Course presentation

Three locations to choose from (Azienda Ospedaliero-Universitaria and Azienda USL in Parma, Azienda USL in Piacenza), but a single, high standard of quality, which will allow you, among other things, to be supported individually by didactic and clinical tutors and will guarantee you the necessary skills recognised at European level to carry out your profession. All within a teaching programme that is 'coordinated' with that of the degree course in 'Nursing and Midwifery Sciences', but also with that of the first-level second-cycle degree courses that will enable you, once you have graduated, to orient yourself towards specific post-basic training courses. You will also have access to an English-language course taught by native speakers, enabling you to communicate within foreign professional circles.

The Degree Course

The Course of Studies in Nursing at the University of Parma provides for the training of professional nurses, who are responsible for the duties envisaged by the Ministerial Decree of the Ministry of Health dated 14 September 1994, no. 739 and subsequent amendments and additions.

The bodies responsible for the management organisation of the degree course, for the purposes of its Quality Assurance, are represented by the Course President, the Quality Assurance Officer (RAQ), the Review Group (GR) and the Course Council.

The number of students admitted to the course is determined by the Ministry of University and Research (MUR). The course spreads its 310 students per year over three teaching locations: Parma Azienda Ospedaliero-Universitaria, Parma Azienda USL, Piacenza Azienda USL. Each location benefits from university teaching and from teaching provided by national health system (SSN) professionals. The theoretical and practical teaching activities are coordinated by a Director of Professionalising Teaching Activities (DADP) for each of the three courses and by teaching tutors who support the DADP.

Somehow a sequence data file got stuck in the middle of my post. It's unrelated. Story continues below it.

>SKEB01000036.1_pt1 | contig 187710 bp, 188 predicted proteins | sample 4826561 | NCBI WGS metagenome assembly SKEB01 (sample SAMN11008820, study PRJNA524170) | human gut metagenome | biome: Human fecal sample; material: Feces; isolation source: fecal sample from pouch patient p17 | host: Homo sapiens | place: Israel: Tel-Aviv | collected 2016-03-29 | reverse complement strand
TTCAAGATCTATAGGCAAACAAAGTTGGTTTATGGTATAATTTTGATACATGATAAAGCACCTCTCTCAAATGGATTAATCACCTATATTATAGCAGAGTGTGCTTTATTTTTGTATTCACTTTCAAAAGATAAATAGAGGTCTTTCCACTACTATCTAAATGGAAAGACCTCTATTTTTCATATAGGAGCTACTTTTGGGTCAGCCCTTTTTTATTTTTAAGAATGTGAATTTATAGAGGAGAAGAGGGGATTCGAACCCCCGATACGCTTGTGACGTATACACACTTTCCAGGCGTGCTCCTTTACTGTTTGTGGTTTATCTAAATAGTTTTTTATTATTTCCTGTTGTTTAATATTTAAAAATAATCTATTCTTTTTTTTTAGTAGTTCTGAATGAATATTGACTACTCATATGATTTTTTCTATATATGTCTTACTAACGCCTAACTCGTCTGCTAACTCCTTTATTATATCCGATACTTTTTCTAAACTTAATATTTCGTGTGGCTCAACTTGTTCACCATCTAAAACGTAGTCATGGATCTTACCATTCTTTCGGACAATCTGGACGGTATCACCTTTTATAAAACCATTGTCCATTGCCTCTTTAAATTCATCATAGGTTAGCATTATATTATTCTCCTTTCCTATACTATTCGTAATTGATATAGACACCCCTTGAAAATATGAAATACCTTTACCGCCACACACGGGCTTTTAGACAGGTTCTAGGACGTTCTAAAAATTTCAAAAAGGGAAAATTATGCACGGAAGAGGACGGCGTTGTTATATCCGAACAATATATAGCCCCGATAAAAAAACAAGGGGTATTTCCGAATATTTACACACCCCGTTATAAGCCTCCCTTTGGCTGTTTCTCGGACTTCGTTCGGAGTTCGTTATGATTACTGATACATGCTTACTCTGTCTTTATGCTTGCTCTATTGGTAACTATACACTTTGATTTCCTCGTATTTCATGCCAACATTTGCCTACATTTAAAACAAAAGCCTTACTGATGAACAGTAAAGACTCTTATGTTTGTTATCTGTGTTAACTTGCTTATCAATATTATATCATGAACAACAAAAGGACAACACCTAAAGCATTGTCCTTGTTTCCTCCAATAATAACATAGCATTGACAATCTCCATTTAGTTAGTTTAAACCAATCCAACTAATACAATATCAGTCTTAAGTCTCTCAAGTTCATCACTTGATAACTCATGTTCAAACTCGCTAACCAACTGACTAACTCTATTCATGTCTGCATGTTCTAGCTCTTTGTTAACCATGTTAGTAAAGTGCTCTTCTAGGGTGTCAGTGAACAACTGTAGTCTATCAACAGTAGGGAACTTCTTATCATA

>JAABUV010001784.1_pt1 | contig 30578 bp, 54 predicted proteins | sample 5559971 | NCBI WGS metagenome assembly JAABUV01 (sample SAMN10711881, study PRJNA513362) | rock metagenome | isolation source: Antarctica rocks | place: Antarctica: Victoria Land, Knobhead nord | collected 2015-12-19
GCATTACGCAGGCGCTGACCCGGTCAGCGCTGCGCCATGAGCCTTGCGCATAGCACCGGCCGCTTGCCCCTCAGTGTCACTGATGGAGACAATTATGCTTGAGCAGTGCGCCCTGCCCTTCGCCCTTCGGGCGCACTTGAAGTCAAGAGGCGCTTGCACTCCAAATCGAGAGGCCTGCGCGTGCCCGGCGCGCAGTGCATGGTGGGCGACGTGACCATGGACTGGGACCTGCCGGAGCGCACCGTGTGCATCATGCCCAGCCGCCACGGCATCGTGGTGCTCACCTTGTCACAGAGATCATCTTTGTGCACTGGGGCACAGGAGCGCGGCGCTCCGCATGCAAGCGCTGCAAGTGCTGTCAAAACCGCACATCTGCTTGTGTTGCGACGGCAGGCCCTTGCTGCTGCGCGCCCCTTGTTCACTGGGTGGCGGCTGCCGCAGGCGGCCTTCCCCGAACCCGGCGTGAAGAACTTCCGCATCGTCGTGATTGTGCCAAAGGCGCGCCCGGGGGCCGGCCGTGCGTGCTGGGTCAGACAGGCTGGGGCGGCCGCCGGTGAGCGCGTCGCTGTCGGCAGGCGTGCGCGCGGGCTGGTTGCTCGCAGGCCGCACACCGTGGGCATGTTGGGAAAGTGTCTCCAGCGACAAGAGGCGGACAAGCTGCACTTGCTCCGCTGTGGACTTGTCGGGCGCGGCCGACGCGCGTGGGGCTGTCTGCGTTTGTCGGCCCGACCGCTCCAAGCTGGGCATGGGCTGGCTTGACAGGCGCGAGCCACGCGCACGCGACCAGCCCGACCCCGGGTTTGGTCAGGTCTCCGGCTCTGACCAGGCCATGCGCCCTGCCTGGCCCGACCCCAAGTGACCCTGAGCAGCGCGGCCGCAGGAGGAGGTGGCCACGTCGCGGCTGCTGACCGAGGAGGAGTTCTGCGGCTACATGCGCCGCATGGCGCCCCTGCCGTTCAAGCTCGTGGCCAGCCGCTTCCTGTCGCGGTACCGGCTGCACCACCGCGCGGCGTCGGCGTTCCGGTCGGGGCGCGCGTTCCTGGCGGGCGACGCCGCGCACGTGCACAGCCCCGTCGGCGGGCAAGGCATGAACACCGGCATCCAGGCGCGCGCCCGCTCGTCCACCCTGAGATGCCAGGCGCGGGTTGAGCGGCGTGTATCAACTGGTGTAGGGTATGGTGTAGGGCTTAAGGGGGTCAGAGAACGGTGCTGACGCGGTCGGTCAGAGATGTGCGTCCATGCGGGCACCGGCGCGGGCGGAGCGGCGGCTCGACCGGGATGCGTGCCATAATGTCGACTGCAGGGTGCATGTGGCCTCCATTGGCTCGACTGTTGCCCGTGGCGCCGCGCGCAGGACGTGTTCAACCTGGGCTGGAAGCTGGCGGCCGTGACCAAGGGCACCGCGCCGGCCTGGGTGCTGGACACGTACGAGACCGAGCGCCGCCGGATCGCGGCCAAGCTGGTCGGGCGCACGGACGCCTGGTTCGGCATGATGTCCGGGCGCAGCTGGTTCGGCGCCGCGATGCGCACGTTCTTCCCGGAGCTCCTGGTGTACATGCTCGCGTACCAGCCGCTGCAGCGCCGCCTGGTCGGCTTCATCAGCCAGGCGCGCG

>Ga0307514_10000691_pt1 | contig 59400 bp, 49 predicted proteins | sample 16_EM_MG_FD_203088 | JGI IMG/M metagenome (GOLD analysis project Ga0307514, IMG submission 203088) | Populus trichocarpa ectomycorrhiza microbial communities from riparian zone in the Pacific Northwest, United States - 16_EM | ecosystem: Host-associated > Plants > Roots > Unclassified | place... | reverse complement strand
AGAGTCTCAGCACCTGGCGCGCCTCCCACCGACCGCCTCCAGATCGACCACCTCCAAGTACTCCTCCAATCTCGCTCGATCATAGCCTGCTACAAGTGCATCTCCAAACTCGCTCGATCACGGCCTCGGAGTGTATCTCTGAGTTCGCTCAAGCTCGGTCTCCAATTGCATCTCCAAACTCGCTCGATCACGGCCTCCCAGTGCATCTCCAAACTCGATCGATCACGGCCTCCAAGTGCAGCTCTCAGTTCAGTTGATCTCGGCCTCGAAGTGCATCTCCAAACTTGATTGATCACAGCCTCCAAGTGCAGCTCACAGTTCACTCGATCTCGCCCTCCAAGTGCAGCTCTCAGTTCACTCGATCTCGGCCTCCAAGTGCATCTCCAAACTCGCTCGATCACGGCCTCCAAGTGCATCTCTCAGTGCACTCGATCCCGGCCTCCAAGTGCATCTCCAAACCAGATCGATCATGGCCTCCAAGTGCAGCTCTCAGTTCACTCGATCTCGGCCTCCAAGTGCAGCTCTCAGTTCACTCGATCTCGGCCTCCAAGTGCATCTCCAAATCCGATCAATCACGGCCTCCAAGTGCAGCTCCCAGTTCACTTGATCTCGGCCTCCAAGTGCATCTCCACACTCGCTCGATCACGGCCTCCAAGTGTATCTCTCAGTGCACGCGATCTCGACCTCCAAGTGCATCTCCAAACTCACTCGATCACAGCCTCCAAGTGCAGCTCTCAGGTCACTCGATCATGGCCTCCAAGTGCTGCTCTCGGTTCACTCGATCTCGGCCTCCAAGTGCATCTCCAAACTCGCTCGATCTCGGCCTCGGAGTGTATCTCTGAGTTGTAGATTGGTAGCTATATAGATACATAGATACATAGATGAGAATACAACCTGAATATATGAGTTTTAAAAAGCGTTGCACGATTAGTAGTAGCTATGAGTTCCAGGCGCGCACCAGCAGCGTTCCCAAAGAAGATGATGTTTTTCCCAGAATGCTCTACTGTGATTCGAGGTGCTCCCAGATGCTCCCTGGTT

The learning outcomes expected at the end of the degree course are:

1) Knowledge and understanding

Graduates of Nursing must know and understand the:
- biomedical sciences for the understanding of physiological and pathological processes related to the state of health and illness of people at different life stages;
- psycho-social sciences and humanities for the understanding of normal and pathological relational dynamics and people's defence or adaptation reactions to situations of psychological, social and physical distress;
- theories of learning and change for the understanding of educational processes aimed at citizens or patients;
- general and clinical nursing sciences for the understanding of the fields of nursing intervention, the clinical method guiding an effective approach to care, the operational techniques of intervention and the evidence that guides decision-making;
- ethical, legal and sociological sciences for the understanding of the organisational complexity of the health care system, the importance and usefulness of acting in accordance with regulations and directives as well as the respect for values and ethical dilemmas that arise in daily practice; they are also aimed at fostering the understanding of professional autonomy, areas of integration and interdependence with other professionals in the care team;